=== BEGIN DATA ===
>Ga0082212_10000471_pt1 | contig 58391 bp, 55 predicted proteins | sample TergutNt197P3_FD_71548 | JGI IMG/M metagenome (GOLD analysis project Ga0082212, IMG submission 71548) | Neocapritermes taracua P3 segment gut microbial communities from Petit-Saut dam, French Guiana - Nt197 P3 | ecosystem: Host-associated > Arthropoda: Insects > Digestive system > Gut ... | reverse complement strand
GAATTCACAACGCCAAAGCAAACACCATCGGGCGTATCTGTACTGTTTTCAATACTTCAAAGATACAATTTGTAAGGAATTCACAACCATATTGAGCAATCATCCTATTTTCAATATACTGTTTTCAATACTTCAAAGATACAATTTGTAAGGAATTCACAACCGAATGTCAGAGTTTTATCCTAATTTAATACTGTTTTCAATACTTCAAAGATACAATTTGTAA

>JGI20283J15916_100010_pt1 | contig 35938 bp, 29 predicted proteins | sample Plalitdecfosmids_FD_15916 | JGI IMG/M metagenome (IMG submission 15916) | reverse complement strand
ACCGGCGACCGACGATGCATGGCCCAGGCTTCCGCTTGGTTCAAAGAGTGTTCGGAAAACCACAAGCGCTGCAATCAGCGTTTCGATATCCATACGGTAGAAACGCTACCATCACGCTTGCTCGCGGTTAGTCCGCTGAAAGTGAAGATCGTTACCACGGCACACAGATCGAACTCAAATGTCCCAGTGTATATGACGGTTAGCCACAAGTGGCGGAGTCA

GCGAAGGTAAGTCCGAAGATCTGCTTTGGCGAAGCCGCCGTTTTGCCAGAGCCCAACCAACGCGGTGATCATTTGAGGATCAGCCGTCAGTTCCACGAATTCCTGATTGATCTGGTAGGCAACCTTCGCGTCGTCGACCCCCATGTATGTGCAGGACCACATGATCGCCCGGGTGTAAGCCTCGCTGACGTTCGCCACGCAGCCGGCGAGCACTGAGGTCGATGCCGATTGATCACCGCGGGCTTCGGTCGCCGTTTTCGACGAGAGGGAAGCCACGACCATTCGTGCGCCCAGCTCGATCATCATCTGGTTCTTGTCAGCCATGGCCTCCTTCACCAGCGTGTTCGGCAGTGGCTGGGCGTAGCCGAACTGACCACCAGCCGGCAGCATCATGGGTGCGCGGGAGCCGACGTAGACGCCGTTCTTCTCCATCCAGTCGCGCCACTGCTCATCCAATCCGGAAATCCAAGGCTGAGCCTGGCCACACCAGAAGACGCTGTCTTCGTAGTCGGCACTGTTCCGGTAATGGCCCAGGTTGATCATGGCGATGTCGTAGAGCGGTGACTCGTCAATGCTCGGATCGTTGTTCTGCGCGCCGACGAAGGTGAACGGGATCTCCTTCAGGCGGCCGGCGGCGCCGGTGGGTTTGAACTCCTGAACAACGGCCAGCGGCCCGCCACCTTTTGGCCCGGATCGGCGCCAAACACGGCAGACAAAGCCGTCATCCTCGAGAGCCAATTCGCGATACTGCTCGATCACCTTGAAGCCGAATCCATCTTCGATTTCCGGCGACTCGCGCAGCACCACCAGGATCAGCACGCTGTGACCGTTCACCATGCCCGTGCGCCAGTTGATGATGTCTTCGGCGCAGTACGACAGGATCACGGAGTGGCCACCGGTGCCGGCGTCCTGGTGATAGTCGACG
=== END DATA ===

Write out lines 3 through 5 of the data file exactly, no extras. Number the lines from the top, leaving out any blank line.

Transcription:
>JGI20283J15916_100010_pt1 | contig 35938 bp, 29 predicted proteins | sample Plalitdecfosmids_FD_15916 | JGI IMG/M metagenome (IMG submission 15916) | reverse complement strand
ACCGGCGACCGACGATGCATGGCCCAGGCTTCCGCTTGGTTCAAAGAGTGTTCGGAAAACCACAAGCGCTGCAATCAGCGTTTCGATATCCATACGGTAGAAACGCTACCATCACGCTTGCTCGCGGTTAGTCCGCTGAAAGTGAAGATCGTTACCACGGCACACAGATCGAACTCAAATGTCCCAGTGTATATGACGGTTAGCCACAAGTGGCGGAGTCA

GCGAAGGTAAGTCCGAAGATCTGCTTTGGCGAAGCCGCCGTTTTGCCAGAGCCCAACCAACGCGGTGATCATTTGAGGATCAGCCGTCAGTTCCACGAATTCCTGATTGATCTGGTAGGCAACCTTCGCGTCGTCGACCCCCATGTATGTGCAGGACCACATGATCGCCCGGGTGTAAGCCTCGCTGACGTTCGCCACGCAGCCGGCGAGCACTGAGGTCGATGCCGATTGATCACCGCGGGCTTCGGTCGCCGTTTTCGACGAGAGGGAAGCCACGACCATTCGTGCGCCCAGCTCGATCATCATCTGGTTCTTGTCAGCCATGGCCTCCTTCACCAGCGTGTTCGGCAGTGGCTGGGCGTAGCCGAACTGACCACCAGCCGGCAGCATCATGGGTGCGCGGGAGCCGACGTAGACGCCGTTCTTCTCCATCCAGTCGCGCCACTGCTCATCCAATCCGGAAATCCAAGGCTGAGCCTGGCCACACCAGAAGACGCTGTCTTCGTAGTCGGCACTGTTCCGGTAATGGCCCAGGTTGATCATGGCGATGTCGTAGAGCGGTGACTCGTCAATGCTCGGATCGTTGTTCTGCGCGCCGACGAAGGTGAACGGGATCTCCTTCAGGCGGCCGGCGGCGCCGGTGGGTTTGAACTCCTGAACAACGGCCAGCGGCCCGCCACCTTTTGGCCCGGATCGGCGCCAAACACGGCAGACAAAGCCGTCATCCTCGAGAGCCAATTCGCGATACTGCTCGATCACCTTGAAGCCGAATCCATCTTCGATTTCCGGCGACTCGCGCAGCACCACCAGGATCAGCACGCTGTGACCGTTCACCATGCCCGTGCGCCAGTTGATGATGTCTTCGGCGCAGTACGACAGGATCACGGAGTGGCCACCGGTGCCGGCGTCCTGGTGATAGTCGACG